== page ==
Demand for patient-centered care

As the health care system has gotten more complex and costly, patients are exercising their right to focus care on their goals and expectations. This is particularly true for patients with complex medical conditions and those requiring major surgical procedures. In addition, as the American populace ages, there is increasing demand for surgical and anesthesia services, particularly for age-related conditions such as arthritis, cardiac disease, and cancer. One of the most important and patient-centered innovations in health care has been the development of the patient-centered medical home (PCMH). There are five key functions and attributes of the PCMH as defined by the Agency for Healthcare Research and Quality (AHRQ):

  1. Patient-Centered: Care provided is oriented to the whole person, partnering with families and recognizing culture, value, and preferences
  2. Coordinated Care: Includes specialty, primary care, and community services
  3. Comprehensive Care: The PCMH should be accountable for the majority of the patient’s needs, which will require a team of providers, including physicians, nurses, pharmacists, and others
  4. Accessible: This could include remote monitoring, telephone, or text messaging to facilitate easy, rapid communication with health care providers
  5. Quality and Safety: Using evidence-based medicine and clinical decision-support tools to guide shared decision-making with patients and families. Results should be shared publicly.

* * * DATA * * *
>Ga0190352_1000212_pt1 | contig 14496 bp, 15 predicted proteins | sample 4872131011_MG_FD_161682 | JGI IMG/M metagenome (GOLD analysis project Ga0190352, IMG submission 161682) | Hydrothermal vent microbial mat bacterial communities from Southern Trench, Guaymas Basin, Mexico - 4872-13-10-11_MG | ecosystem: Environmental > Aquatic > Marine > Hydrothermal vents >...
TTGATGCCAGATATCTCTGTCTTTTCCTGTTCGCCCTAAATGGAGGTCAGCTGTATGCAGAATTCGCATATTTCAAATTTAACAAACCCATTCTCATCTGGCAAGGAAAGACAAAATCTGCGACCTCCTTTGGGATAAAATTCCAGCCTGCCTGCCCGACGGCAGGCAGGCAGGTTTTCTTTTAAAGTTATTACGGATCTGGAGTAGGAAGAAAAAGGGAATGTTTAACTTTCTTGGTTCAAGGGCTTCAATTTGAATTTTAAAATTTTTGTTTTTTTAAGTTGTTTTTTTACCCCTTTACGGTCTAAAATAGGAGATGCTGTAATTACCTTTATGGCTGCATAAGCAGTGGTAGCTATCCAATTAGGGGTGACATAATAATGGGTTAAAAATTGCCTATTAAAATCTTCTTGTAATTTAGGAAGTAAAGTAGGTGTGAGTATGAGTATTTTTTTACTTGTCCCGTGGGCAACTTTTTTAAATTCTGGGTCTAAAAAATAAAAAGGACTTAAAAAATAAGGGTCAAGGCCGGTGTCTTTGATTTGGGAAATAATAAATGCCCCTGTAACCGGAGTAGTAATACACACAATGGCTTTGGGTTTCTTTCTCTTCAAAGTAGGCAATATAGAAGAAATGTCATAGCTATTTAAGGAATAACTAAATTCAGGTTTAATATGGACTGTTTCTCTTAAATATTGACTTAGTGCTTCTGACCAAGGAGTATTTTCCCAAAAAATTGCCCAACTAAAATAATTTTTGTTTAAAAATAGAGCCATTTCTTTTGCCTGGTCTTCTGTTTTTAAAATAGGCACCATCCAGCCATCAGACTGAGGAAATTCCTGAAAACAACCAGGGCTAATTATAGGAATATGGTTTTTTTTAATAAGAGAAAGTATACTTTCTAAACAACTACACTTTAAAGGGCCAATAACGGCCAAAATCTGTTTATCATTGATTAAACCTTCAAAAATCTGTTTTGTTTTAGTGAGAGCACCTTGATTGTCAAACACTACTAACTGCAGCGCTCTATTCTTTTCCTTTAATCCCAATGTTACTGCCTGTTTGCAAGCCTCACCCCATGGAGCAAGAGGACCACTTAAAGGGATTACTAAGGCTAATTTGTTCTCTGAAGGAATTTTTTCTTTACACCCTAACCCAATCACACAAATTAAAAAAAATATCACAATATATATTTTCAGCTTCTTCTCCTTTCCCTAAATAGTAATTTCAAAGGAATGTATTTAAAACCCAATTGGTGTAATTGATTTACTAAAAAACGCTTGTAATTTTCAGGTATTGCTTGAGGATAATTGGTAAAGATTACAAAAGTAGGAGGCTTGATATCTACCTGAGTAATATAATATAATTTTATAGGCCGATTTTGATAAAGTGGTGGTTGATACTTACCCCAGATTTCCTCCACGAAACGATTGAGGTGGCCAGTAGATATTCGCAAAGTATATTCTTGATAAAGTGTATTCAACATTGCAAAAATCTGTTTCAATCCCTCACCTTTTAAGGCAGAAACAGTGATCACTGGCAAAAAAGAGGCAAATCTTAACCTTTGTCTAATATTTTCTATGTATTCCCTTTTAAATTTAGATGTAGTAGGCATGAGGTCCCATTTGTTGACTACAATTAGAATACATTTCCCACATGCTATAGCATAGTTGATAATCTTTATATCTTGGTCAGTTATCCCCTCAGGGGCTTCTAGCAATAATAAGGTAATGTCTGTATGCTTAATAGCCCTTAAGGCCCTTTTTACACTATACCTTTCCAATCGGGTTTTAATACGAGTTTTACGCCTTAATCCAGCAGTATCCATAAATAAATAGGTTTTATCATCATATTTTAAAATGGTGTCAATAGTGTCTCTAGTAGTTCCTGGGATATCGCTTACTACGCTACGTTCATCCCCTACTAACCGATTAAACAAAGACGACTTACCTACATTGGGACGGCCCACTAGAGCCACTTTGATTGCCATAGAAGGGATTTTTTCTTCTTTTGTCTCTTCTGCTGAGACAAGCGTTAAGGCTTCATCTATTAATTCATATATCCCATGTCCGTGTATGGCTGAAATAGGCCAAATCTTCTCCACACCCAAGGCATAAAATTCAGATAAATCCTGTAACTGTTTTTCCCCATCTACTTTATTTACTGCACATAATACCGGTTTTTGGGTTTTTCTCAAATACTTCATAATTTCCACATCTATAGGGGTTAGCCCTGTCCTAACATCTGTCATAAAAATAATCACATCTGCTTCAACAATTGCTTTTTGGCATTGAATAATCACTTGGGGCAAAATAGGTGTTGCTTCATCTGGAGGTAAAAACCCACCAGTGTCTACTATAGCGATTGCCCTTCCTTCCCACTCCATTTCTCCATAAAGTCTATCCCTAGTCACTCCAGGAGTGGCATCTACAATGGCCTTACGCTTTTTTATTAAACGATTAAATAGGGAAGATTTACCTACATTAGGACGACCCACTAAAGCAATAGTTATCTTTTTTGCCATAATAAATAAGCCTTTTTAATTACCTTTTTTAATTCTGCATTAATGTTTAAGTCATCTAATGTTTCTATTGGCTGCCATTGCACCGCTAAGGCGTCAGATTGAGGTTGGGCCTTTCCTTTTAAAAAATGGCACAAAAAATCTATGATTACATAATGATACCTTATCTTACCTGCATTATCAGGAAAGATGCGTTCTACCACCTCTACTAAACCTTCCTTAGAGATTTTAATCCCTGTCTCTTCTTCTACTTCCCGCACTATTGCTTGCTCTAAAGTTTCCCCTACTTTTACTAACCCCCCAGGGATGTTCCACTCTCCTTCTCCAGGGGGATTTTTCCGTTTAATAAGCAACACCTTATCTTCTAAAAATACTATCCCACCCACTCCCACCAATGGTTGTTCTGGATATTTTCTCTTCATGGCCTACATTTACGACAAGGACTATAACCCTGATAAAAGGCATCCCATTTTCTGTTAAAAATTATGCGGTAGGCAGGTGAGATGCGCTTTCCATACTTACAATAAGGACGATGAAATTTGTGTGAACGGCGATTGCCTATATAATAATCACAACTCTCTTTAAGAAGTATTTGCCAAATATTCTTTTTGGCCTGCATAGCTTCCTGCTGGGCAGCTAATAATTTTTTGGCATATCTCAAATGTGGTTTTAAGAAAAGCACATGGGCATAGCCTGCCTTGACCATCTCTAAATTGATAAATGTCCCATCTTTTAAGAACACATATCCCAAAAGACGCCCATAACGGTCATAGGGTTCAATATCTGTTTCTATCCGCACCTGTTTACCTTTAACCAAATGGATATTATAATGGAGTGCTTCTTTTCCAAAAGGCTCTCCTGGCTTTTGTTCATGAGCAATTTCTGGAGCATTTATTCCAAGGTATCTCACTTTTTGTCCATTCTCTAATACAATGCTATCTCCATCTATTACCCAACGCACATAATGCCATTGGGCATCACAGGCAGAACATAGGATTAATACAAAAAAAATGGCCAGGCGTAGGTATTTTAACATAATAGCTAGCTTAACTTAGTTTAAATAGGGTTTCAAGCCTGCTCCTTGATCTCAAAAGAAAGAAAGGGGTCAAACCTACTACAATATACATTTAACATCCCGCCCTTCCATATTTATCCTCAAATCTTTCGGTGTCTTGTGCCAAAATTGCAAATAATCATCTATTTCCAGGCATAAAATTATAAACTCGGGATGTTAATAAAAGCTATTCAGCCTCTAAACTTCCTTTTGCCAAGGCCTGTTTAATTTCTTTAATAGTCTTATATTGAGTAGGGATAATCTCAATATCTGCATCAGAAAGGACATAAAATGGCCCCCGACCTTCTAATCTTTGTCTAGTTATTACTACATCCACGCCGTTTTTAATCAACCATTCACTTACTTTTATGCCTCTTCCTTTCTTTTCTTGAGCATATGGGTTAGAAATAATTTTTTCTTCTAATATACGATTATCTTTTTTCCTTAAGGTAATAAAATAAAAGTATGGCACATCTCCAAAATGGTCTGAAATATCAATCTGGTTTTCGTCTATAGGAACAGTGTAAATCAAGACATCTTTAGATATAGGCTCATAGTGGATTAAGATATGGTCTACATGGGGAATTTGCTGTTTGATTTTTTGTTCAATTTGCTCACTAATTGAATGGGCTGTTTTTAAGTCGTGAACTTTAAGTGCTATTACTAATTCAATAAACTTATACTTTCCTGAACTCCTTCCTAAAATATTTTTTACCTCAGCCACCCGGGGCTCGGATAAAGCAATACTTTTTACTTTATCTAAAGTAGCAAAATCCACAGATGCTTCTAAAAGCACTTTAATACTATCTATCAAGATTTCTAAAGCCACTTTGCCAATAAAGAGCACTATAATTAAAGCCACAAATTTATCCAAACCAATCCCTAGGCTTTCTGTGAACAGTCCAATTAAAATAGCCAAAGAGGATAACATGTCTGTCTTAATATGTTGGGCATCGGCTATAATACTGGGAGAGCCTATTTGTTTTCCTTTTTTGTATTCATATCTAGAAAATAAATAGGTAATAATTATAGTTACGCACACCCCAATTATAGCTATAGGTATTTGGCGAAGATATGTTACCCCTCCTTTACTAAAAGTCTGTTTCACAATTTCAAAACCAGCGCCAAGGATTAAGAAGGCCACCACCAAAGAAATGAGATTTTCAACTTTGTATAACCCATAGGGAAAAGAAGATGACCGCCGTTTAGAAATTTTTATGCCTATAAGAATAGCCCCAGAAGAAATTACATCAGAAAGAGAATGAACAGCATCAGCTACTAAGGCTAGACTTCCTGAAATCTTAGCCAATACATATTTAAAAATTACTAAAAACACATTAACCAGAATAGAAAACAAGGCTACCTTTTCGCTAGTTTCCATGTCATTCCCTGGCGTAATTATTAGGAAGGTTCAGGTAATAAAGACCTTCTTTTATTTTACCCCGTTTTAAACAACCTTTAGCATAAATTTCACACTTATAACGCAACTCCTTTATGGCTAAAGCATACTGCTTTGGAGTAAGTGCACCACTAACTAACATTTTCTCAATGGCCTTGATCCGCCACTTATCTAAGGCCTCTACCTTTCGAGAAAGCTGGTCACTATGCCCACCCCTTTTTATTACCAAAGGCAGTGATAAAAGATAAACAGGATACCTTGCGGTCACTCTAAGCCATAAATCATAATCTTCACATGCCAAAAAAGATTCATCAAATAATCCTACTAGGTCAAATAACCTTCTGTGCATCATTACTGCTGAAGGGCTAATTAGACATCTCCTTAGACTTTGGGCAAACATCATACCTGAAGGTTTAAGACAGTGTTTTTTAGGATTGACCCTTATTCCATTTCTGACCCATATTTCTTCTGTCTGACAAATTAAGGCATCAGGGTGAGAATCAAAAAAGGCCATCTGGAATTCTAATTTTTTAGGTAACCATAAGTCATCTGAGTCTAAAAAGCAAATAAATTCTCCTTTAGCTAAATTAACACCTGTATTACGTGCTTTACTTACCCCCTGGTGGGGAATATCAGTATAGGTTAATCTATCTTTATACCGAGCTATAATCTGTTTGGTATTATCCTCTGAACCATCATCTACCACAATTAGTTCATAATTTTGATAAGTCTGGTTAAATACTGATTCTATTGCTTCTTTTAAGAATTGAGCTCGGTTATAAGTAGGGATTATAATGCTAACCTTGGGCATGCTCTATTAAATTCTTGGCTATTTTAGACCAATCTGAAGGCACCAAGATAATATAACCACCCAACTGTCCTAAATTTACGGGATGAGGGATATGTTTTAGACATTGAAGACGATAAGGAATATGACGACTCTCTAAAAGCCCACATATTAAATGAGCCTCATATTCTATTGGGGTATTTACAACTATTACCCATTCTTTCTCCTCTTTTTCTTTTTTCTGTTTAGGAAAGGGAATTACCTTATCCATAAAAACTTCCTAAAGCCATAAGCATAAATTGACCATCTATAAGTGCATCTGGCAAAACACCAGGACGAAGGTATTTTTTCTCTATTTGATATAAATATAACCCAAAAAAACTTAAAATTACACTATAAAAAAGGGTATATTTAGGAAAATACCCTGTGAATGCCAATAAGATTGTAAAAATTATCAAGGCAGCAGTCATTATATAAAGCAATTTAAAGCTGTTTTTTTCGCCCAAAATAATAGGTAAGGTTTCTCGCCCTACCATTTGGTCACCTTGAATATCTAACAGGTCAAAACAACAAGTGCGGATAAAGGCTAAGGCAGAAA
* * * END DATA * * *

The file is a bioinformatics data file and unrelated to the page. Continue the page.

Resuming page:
While the PCMH is based on primary care, the same concepts should apply to the Patient-Centered Surgical Home (PCSH). The initial concept of the Perioperative Surgical Home (PSH) has been recognized for years. The majority of associated interventions have been delivered in the hospital based on defined care pathways. But more needs to be done to bring the true meaning of “home” to the surgical patient population. This will require us to move beyond the hospital-centric model to one allowing the patient to receive treatment in other settings and allow anesthesiologists and surgeons to support recovery at home.

Hospital-based ORs of the future

ORs have changed relatively little in the last 50 years. While the procedures performed within them have become increasingly complex, with the advent of laparoscopy, robotics, and image guidance, the basic layout remains the same. In essence, OR design has trailed innovation, adapting rather than innovating as surgical techniques have changed. New OR construction is focused on larger rooms with increased technological capacity for intraoperative imaging (hybrid OR), including intraoperative MRI, but the basic design remains unchanged. That is particularly true for the anesthesia team, which often finds itself in unwieldy and constrained positions relative to the patient.

New construction of ORs should take into consideration not only technology but human factors such as light and noise in order to reduce errors and improve visibility and communication between surgical, anesthesia, and nursing teams.  Staging of mock-ups with equipment taped out on the floor often shows designs that are unworkable. It is essential that anesthesiologists actively participate in the design of new hospital ORs in order to “future proof” these designs as much as possible and ensure that design fosters, rather than constrains, innovation and patient care.

Movement of surgery from inpatient to outpatient settings